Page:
Twitter (X) vs. Meta's Threads - Brands Can Still Be Bad at Both

On the 5th of July, the visual social network Instagram launched Threads, its Twitter (now known as X) rival. Seeing plenty of early adopters rush to the new text-based social media platform wasn't a surprise. 

The inimitable "KOT" was seemingly refreshed as a knockoff version of Kenyans on Twitter, questionably reassembled and promised a rejuvenated online community known only as "Kenyans on Threads." Threads will likely remain a hazy photocopy of Twitter’s enigmatic, enthralling, and emotive audience.

I speculate that Threads initial audience was a contrasting clan of cybercitizens. From visionary social media enthusiasts who want bragging rights for being among the first to arrive on a new platform. To virtual real estate cybersquatters who want to go online to ensure they secure precious usernames first - even if they don't publish anything on those profiles. The majority, I'd presume, were Instagram users. Many of whom may not have been as accepted or popular on Twitter. They gladly made the switch - complete with their verified blue checks and loyal Instagram audiences cashing in as followers on a second profile. Threads had a meteoric rise that blew Meta's own expectations out of the water globally.

Recently, the story has been less glorious. Reports estimate that half of all Threads users no longer use it as of late July.

I estimate Threads still to be a wise choice on Meta's part. It hedges them against a revolt on X (formerly known as Twitter) and keeps them giving users an alternative that moves with their social graph from sister app Instagram. It won't be long until Instagram influencers add Threads to their rate cards - another way to cash in on a separate platform.

For Kenya and Africa's scene, as Nendo's 2023/2024 trend predicted, it would take Twitter's death for some hardcore users to move. I foresee challenges for Threads if it exists without trending topics and the same community of literati, politicos, media junkies, and the never-ending race to trend and break news. For some, those are exactly the reasons to avoid Twitter. Some may not consider Threads because to delete your Threads account, you have to delete your Instagram account. This bait-and-switch keeps Meta's numbers juiced up with low active users but a low churn of total users. In other words - good for Wall Street and Meta’s share price.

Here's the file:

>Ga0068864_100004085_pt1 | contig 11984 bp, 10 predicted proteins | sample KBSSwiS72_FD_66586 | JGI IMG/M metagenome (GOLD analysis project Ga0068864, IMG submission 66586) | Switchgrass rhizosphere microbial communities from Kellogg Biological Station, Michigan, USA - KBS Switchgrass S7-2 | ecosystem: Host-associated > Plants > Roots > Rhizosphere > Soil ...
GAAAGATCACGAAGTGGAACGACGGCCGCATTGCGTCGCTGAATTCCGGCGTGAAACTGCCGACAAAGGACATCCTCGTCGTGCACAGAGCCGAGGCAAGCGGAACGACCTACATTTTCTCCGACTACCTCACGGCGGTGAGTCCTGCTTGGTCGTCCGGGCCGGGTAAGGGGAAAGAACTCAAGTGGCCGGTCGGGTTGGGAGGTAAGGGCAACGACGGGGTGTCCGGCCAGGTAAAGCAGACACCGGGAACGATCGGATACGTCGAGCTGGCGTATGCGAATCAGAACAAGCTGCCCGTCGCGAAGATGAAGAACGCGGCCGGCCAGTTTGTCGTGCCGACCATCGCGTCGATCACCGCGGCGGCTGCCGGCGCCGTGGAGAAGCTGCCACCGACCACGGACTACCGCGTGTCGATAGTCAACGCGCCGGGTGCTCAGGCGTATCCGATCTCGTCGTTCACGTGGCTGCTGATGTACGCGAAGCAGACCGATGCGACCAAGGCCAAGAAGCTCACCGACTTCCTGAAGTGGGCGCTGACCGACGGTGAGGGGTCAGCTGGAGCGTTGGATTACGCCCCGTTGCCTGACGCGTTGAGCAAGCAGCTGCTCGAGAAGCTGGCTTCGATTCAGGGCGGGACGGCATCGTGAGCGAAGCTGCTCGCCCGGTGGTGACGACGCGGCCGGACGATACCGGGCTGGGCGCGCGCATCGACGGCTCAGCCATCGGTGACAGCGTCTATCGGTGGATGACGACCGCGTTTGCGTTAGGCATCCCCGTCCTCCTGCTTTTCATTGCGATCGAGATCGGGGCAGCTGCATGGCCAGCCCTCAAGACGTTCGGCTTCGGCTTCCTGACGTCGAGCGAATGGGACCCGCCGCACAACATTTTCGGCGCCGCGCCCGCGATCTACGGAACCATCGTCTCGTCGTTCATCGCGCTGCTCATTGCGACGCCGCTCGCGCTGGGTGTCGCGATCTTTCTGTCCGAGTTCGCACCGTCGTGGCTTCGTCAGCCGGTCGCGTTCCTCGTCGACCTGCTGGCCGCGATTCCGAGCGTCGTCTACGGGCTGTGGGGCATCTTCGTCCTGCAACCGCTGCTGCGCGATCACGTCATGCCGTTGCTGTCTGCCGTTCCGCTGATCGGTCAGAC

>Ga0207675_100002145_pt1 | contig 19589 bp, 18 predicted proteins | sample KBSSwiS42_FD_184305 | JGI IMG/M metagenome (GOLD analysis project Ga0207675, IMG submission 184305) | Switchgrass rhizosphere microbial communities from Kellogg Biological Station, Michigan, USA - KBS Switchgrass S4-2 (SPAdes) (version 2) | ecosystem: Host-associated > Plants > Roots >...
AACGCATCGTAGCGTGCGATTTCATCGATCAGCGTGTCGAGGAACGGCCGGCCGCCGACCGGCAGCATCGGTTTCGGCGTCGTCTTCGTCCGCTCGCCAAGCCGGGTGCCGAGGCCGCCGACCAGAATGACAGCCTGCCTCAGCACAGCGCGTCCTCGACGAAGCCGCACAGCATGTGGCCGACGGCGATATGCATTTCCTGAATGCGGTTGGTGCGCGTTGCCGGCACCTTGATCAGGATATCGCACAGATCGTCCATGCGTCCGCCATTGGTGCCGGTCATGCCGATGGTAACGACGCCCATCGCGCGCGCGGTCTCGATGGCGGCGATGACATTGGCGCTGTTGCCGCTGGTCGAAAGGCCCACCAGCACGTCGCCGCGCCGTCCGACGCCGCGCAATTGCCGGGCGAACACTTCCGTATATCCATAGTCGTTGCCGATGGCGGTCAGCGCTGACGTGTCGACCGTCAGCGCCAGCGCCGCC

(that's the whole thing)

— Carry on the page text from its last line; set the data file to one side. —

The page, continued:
Something of interest, I believe, would be in nations with repressed internet access. Nations where there may be a daily social media tax. Threads could create a new virtual playing field where Twitter is blocked or needs a VPN to access. If Threads uses its own internet access protocols, it may have to be blocked separately - leaving a window for online expression. How long that window stays open is hard to speculate. 

A worry with Threads is that brands who create banality have one more place to forgettably and regrettably publish it. Less because their agencies can't deliver creative ideas and quips, but more because of brand pearl clutching at speaking in distinctive or vaguely memorable ways online. Perhaps a bit of both.

A tragedy would be that instead of taking to the new platform to experiment, explore, and express core brand messages, it becomes a place to repurpose and republish vapid brand cliches. The same tropes in glorious technicolour. A fan ‘unfavourite’ is the stock image of a person of colour like “man at the computer” (used by dozens of other brands at this point), with the image bordered by a logo-ridden frame, captioned by boilerplate marketing jargon with hashtags. #DontForgetOurHashtags.

Heaven forbid Threads adds any hashtags or a ‘trending topics’ list. This is one of the hardest things about X (Twitter) today - the information pollution that has a user searching for five gruelling scrolls of their thumb or mouse to find relevant content in the trends.

It is wise to keep an eye on Threads from as close a distance as you are comfortable. Be it doomscrolling on there between engagement bait, follow trains, and occasionally interesting captions or from afar. Either way, until we see screenshots of media, politics, news, or current affairs breaking on Threads, X still marks the spot.

Author’s end note: This is a more snarky style than normal articles. Discover more balanced and respectable blogs at

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